Sunday, December 21, 2008

Left-over Obama links

Clearing up some tabs that have been left open way too long…

Michael Barone: With victory in sight, Barack Obama’s supporters are predicting that he will give us a new New Deal. To see what that might mean, let’s look back on the original New Deal.

The purpose of New Deal legislation was not, as commonly thought, to restore economic growth but rather to freeze the economy in place at a time when it seemed locked in a downward spiral. Its central program, the National Recovery Administration (NRA), created 700 industry councils for firms and unions to set minimum prices and wages. The Agricultural Adjustment Act (AAA), the ancestor of our farm bills, limited production to hold up prices. Unionization, encouraged by NRA and the 1935 Wagner Act, was meant to keep workers in jobs that the unemployed would have taken at lower pay.

These policies did break the downward spiral. But, as Amity Shlaes points out in The Forgotten Man, they failed to restore growth. Double-digit unemployment continued throughout the 1930s; despite population growth, the economy failed to rebound to 1920s production levels. High taxes on high earners (a Herbert Hoover as well as Franklin Roosevelt policy) financed welfare payments (“spread the wealth around”) but reduced investment and growth.

Michael Knox Beran: Obama, Shaman.: He is not the first politician to argue that politics can redeem us, but in posing as the Adonis who will turn winter into spring, he revives one of the more pernicious political swindles: the belief that a charismatic leader can ordain a civic happy hour and give a people a sense of community that will make them feel less bad. [Drawings by Arnold Roth!]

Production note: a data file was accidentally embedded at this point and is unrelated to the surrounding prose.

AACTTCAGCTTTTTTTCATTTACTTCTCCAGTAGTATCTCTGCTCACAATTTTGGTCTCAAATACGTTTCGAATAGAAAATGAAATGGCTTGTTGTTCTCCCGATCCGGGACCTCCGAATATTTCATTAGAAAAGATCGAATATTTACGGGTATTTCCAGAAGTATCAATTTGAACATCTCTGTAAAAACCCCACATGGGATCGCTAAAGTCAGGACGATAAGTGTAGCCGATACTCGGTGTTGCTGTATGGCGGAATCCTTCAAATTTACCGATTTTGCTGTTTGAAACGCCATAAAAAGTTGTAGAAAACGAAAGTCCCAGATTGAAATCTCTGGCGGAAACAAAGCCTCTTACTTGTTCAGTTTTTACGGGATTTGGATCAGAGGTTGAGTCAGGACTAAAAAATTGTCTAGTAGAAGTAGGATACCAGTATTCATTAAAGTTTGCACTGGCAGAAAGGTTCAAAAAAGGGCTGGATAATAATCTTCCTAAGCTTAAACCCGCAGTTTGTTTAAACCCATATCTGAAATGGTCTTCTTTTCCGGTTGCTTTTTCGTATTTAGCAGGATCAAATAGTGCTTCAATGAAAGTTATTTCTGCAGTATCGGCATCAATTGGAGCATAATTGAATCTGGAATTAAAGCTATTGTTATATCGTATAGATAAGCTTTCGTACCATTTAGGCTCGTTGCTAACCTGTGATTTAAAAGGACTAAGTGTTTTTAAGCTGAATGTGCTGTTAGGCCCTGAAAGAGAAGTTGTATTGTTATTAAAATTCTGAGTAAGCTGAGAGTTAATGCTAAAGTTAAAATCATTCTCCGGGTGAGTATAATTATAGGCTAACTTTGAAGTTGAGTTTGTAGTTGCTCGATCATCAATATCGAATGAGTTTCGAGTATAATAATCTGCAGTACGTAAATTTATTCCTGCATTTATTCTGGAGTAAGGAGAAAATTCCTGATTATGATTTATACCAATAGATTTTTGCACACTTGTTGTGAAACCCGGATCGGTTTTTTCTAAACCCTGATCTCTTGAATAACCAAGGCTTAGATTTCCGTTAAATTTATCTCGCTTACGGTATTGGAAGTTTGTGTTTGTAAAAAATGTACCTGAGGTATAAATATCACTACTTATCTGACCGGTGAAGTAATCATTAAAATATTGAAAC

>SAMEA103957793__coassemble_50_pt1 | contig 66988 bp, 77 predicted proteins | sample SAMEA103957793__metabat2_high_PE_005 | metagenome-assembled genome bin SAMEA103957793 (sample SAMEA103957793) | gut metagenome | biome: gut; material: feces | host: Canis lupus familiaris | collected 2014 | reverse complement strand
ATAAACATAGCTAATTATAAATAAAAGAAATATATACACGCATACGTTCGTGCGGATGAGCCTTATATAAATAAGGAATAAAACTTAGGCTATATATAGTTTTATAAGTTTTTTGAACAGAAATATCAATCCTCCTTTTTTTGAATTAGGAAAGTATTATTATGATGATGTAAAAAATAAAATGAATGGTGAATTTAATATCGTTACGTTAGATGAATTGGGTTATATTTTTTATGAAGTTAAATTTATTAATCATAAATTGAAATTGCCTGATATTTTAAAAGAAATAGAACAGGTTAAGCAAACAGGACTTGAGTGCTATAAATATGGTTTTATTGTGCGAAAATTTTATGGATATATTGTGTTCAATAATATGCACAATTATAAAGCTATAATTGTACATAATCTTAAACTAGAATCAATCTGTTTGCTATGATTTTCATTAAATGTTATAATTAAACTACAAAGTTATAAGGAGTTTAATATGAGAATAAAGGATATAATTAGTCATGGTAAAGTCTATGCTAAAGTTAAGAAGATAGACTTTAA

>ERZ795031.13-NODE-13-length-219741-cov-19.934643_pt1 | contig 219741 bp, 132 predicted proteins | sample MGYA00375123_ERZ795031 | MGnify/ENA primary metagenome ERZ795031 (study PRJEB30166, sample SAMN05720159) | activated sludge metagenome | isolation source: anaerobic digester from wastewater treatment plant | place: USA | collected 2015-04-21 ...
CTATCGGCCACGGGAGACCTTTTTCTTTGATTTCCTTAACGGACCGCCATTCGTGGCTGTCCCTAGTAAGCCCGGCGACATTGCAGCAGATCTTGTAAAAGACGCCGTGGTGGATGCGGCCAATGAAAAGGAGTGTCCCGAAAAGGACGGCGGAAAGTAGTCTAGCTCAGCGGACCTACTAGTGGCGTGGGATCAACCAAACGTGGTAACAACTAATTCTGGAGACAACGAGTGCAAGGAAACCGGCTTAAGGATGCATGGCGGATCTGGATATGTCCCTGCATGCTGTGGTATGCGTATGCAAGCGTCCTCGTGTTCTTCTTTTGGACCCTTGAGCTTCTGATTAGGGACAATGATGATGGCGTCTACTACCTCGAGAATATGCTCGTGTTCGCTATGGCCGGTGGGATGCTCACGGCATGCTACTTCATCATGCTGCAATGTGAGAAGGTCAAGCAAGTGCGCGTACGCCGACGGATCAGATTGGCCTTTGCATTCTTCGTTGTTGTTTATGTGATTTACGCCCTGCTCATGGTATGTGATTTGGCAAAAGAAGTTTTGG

One more Ayers item (oh, please, let it be the last).
Sol Stern: The Bomber as School Reformer.: Calling Bill Ayers a school reformer is a bit like calling Joseph Stalin an agricultural reformer. (If you find the metaphor strained, consider that Walter Duranty, the infamous New York Times reporter covering the Soviet Union in the 1930s, did, in fact, depict Stalin as a great land reformer who created happy, productive collective farms.)
There, now I can close that window. On the computer, at least; not on the future.

Once, in a noisy tavern, I was chatting with the lady who supplied the potted plants for the place, and asked her, "What's the matter with my fuchsia?" She said, "Well, maybe you could get a better job, and not spend so much time in noisy taverns."

The fuchsia will be here before we know it.

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